1964 | Japan

More Info
  • Length in km: 515 km
  • Name of the train: Nozomi Shinkansen

In a land of harmony and serenity, where mangas and robots coexist with traditions dating back thousands of years, the Japanese are passionate about trains. On this archipelago between the Pacific and the Sea of Japan, the railways have shaped the country since 1872. They have become part of the country’s history and culture. Among sumptuous landscapes, on a high-speed dedicated passenger line between Japan’s two biggest cities, Tokyo and Osaka, the world’s first high-speed train, the Shinkansen, became a reality. This ground-breaking accomplishment is a powerful symbol of the country’s post-war economic progress and technological prowess, and its launch has astonished and inspired the rest of the world. Today the Shinkansen circulates with the same frequency as a metro system, and Shin-Osaka station is a mere two hours and 22 minutes from Tokyo.

Leaving Tokyo

In Tokyo, motorways and railway tracks wind their way around the capital city’s skyscrapers. This XXL city boasts an international reputation, nevertheless, for safety and high living standards. The sprawling metropolis boldly mixes and matches styles: gaudy neon signs and hectic shopping, peaceful side streets and timeless temples, sumo wrestling and origami workshops, weddings in kimonos and trend-obsessed teenagers...Yet in Japan’s most populated city – 13.8 million inhabitants – peace and calm can always be found; and cycling is a real pleasure. Cleanliness, mutual respect, and an innate public spirit are part of everyday life. This trio of attributes comes to life in the immense Tokyo Station, one of the largest on the Japanese rail network.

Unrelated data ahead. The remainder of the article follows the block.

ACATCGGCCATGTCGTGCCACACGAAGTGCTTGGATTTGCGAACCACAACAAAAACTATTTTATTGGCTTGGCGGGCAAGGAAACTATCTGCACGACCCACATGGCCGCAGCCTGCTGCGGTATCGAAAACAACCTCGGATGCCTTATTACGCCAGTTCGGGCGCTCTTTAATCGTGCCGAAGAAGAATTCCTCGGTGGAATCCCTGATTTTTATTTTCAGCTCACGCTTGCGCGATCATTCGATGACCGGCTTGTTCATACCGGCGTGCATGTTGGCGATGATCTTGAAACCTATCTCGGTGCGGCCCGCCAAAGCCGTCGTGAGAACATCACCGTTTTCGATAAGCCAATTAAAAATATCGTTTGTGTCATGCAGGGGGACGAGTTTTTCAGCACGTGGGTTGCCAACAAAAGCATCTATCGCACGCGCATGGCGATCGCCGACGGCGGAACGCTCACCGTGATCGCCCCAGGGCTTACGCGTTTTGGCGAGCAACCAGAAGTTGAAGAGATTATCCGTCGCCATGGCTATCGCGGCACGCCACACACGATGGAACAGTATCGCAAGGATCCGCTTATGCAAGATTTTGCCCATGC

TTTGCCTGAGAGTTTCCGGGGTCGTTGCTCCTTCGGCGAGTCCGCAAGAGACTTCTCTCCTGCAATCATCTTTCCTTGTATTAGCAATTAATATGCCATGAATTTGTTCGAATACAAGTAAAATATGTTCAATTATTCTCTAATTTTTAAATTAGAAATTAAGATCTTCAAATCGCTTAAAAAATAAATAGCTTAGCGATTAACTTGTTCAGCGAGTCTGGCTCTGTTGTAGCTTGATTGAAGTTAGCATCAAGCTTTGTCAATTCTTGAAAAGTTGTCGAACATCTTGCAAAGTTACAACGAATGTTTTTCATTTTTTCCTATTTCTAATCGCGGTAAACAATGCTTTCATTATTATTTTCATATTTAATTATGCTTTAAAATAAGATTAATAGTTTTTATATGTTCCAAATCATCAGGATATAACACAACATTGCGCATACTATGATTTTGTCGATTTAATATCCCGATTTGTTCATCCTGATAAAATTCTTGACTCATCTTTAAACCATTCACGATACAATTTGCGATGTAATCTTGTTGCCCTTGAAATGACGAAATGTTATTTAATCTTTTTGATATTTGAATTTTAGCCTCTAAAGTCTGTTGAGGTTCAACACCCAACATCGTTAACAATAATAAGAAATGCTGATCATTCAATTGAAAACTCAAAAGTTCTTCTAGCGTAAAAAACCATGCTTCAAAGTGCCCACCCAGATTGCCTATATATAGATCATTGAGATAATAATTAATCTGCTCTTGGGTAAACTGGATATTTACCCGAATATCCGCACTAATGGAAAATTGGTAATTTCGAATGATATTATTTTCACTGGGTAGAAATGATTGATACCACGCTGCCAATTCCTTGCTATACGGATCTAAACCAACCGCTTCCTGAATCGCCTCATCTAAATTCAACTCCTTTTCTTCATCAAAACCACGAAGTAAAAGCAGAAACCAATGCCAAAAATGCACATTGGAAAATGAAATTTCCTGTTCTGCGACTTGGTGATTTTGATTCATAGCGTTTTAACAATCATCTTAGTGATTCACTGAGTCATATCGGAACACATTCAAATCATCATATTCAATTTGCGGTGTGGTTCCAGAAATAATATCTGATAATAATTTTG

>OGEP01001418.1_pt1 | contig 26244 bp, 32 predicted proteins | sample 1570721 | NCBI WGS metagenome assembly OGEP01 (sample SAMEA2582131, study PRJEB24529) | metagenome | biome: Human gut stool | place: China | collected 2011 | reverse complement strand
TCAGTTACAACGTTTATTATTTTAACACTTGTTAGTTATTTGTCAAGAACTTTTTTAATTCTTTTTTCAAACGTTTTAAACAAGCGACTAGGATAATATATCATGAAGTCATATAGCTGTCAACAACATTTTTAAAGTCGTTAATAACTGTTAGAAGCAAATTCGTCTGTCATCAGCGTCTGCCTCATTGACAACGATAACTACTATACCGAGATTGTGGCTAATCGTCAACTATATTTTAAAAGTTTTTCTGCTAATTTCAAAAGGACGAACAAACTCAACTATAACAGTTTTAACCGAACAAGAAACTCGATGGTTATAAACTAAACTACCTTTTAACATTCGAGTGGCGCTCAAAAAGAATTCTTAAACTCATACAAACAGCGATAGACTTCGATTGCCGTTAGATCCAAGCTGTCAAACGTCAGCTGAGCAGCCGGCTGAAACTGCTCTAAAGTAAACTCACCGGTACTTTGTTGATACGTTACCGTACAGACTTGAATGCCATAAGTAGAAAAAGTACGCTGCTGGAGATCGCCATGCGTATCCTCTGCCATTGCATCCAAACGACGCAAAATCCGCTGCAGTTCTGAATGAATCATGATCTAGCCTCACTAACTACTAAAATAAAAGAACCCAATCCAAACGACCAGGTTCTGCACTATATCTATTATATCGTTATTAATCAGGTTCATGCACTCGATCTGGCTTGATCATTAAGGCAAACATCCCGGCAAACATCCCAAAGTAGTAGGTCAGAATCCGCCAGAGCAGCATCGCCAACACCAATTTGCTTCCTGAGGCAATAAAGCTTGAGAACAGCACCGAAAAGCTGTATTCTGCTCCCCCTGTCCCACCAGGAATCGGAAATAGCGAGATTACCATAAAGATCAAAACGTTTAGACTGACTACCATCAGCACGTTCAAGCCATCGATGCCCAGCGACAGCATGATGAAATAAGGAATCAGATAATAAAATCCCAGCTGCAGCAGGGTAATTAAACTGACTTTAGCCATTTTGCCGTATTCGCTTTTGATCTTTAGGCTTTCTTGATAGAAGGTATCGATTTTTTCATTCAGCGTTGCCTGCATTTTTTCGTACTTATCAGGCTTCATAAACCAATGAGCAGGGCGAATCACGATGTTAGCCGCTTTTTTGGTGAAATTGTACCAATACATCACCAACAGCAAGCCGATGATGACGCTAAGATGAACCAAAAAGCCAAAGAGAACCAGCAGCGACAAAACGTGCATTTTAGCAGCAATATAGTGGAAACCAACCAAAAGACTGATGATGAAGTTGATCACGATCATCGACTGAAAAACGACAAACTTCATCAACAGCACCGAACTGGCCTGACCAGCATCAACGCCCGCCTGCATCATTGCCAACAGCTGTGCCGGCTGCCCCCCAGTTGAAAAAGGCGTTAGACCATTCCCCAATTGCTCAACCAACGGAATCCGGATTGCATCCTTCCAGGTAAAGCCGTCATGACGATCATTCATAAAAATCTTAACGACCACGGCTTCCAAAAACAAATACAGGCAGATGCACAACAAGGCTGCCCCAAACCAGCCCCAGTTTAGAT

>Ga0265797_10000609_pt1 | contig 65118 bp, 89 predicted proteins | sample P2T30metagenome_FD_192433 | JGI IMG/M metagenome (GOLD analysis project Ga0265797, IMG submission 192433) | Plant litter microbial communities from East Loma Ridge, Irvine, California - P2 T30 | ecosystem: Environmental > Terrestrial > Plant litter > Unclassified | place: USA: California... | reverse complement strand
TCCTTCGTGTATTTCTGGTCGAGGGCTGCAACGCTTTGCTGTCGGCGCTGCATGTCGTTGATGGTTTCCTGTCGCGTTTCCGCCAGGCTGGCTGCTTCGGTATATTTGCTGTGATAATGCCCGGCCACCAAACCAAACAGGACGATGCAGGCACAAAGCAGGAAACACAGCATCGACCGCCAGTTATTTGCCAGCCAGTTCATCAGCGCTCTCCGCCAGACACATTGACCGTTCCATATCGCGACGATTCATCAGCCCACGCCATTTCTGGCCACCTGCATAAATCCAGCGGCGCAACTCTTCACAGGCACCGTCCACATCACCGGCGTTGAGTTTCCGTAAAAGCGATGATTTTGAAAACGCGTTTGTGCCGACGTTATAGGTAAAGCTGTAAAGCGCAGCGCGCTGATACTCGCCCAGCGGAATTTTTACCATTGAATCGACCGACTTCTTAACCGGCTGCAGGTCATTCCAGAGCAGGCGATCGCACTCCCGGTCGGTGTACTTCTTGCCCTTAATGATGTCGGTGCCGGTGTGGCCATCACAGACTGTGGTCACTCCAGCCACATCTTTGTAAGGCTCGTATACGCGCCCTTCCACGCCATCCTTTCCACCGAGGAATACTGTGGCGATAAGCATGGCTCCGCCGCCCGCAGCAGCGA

Crowds move about with great courtesy, and passengers can easily find their platforms with the help of bilingual signage – in Japanese and English – and highly-attentive staff. This is where many Shinkansen bullet trains operating on the westbound, eastbound, and northbound lines arrive and depart every few minutes, in addition to heavy commuter rail traffic. Thousands of trains transit the station every day.

The world’s first high-speed line

Japan’s first railway line entered commercial service in 1872 with narrow gauge tracks. Cheaper to build, this system goes hand in hand with low passenger capacity, and limited speeds. Prior to the 1940s, the government started exploring a solution to increase transport capacity; but the project was soon interrupted by World Word II. It resumed after the war in 1959.The rail network had become a vital tool in the country’s modernisation, providing support for development. The Japanese government considered the railway to be a top priority.